The district attorney’s office has sent memos to attorneys involved in cases that included blood-alcohol tests taken on the erratic machines between Jan. 20 and March 31.
The county bought 128 of the Intoximeter Alco-Sensor V devices at $4,800 each.
Assistant Sheriff Gary Pentis says a defective mouthpiece caused the irregular readings and manufacturer repairs will take about three months.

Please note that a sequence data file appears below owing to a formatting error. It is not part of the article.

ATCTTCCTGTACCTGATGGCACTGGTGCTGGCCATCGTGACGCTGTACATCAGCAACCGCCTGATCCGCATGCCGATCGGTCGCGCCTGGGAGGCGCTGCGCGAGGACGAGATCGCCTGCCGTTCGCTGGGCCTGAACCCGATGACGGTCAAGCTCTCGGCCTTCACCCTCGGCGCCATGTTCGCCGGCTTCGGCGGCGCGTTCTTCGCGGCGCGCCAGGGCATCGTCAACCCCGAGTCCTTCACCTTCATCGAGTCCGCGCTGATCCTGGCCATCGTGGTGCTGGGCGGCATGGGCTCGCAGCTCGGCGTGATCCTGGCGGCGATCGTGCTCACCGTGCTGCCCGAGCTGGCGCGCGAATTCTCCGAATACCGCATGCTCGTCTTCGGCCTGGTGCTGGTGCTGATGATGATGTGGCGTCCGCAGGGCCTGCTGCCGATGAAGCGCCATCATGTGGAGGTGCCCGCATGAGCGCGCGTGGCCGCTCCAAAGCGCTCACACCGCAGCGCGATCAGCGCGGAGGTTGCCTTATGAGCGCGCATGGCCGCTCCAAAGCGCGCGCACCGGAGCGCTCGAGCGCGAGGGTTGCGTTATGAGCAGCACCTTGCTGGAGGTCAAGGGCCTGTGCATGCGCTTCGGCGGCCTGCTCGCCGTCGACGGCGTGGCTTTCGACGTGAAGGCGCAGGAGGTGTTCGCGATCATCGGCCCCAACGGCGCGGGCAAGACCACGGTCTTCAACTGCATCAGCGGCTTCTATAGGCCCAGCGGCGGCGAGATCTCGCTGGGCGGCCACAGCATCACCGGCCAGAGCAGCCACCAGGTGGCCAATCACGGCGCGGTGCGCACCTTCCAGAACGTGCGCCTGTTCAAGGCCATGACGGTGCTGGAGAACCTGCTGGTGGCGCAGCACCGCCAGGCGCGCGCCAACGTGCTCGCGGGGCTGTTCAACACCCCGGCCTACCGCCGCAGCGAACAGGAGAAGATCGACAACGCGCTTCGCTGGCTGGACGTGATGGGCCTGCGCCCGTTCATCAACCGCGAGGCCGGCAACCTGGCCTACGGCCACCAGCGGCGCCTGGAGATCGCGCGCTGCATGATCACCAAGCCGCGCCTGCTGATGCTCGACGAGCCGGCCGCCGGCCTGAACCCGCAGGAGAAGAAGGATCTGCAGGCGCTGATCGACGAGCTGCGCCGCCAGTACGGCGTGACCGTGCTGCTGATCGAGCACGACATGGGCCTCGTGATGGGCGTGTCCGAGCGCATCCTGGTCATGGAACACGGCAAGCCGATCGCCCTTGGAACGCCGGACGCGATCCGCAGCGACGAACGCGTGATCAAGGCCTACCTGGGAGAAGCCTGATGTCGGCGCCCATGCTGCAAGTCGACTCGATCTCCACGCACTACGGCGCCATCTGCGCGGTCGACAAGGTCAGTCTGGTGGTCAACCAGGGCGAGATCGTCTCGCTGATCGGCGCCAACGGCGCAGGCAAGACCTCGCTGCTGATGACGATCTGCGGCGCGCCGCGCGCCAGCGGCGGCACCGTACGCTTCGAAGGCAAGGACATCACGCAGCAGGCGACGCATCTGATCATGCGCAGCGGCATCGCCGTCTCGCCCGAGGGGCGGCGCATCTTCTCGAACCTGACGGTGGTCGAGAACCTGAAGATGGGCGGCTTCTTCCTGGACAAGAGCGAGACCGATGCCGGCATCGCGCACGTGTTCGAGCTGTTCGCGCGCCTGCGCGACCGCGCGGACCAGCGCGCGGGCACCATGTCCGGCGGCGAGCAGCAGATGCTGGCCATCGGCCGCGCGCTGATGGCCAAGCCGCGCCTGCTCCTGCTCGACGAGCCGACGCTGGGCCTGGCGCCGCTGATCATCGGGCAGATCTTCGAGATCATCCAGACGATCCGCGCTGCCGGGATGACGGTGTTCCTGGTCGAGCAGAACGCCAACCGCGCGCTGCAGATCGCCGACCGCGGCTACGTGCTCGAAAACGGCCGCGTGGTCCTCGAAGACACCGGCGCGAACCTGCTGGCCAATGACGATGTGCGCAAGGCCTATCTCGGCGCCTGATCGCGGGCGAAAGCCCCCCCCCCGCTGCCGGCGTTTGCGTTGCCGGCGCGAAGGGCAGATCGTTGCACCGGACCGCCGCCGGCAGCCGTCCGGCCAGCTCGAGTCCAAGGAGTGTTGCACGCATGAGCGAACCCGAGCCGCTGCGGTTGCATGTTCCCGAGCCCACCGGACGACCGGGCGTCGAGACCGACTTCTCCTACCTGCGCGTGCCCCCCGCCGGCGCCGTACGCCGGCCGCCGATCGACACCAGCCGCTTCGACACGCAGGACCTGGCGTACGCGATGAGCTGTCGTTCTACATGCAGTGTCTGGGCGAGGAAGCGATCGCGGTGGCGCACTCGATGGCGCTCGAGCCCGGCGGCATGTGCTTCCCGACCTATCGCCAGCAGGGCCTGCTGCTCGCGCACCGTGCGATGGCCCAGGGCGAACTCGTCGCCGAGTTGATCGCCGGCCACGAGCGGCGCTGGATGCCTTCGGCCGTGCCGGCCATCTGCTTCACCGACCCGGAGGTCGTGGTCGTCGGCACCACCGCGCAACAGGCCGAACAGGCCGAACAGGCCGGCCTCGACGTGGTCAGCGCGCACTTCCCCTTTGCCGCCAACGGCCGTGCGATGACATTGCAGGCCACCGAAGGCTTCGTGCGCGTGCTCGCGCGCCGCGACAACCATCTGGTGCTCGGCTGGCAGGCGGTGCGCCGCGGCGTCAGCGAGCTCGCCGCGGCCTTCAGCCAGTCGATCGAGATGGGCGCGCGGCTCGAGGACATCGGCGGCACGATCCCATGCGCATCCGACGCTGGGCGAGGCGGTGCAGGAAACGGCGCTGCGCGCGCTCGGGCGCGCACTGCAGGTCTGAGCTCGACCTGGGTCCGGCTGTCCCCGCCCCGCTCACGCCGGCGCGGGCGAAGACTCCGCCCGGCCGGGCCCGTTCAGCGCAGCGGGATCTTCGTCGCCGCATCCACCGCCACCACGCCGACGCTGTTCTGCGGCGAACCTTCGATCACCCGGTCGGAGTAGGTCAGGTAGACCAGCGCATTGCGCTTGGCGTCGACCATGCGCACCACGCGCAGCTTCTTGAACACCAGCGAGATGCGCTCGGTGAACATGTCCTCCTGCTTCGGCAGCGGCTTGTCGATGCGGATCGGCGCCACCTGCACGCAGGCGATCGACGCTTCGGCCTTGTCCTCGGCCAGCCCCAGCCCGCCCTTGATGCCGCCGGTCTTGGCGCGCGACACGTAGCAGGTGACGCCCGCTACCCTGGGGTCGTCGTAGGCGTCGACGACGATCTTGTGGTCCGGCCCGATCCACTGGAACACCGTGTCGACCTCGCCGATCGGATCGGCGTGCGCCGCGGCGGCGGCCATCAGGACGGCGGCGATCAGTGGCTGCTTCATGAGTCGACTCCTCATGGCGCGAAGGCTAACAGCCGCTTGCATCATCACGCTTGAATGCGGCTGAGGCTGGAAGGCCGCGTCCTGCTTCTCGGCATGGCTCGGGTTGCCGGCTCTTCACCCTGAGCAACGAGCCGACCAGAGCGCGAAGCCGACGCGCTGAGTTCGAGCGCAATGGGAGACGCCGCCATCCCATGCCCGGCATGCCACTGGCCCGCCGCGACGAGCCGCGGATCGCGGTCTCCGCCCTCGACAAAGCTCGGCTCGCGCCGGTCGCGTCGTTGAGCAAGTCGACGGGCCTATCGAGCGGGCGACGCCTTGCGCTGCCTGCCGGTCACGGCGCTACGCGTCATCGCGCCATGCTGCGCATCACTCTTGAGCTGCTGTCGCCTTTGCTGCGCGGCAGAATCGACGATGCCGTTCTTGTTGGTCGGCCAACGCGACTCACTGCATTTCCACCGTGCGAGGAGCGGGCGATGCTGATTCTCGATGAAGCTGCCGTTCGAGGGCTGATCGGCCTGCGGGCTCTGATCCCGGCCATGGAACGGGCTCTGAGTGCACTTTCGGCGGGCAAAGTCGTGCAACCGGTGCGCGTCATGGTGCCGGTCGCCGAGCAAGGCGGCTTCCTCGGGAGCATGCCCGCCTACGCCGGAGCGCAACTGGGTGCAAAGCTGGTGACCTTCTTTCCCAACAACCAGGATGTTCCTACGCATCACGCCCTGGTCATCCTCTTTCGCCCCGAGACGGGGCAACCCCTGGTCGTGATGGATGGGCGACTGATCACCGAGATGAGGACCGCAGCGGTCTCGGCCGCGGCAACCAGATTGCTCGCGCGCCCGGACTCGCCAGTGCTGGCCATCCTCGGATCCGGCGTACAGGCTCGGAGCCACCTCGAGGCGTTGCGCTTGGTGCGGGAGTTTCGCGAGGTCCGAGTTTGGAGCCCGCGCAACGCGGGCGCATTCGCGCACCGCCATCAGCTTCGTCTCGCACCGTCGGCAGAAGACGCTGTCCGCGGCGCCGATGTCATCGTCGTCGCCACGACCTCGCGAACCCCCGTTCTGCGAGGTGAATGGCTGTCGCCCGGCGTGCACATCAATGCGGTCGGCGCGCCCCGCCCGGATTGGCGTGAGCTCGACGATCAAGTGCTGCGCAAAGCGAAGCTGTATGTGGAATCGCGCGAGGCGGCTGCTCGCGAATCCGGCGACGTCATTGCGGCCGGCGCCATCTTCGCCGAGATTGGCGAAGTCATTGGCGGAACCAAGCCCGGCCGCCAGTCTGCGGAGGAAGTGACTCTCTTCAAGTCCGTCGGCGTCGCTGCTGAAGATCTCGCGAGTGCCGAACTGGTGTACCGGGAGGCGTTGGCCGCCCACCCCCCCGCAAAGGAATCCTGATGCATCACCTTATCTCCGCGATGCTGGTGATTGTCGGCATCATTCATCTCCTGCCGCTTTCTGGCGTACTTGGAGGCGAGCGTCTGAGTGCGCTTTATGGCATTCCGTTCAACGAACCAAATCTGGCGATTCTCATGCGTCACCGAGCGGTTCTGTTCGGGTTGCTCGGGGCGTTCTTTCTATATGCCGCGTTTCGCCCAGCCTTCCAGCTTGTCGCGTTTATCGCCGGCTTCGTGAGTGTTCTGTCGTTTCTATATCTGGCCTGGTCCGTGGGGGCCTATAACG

Chief Deputy Public Defender Monica Cummins says the machines have no evidentiary value in court, but people may have been convicted or pleaded guilty to drunken driving based on erroneous results.
She says some people will have already served time, paid fines or finished community service.
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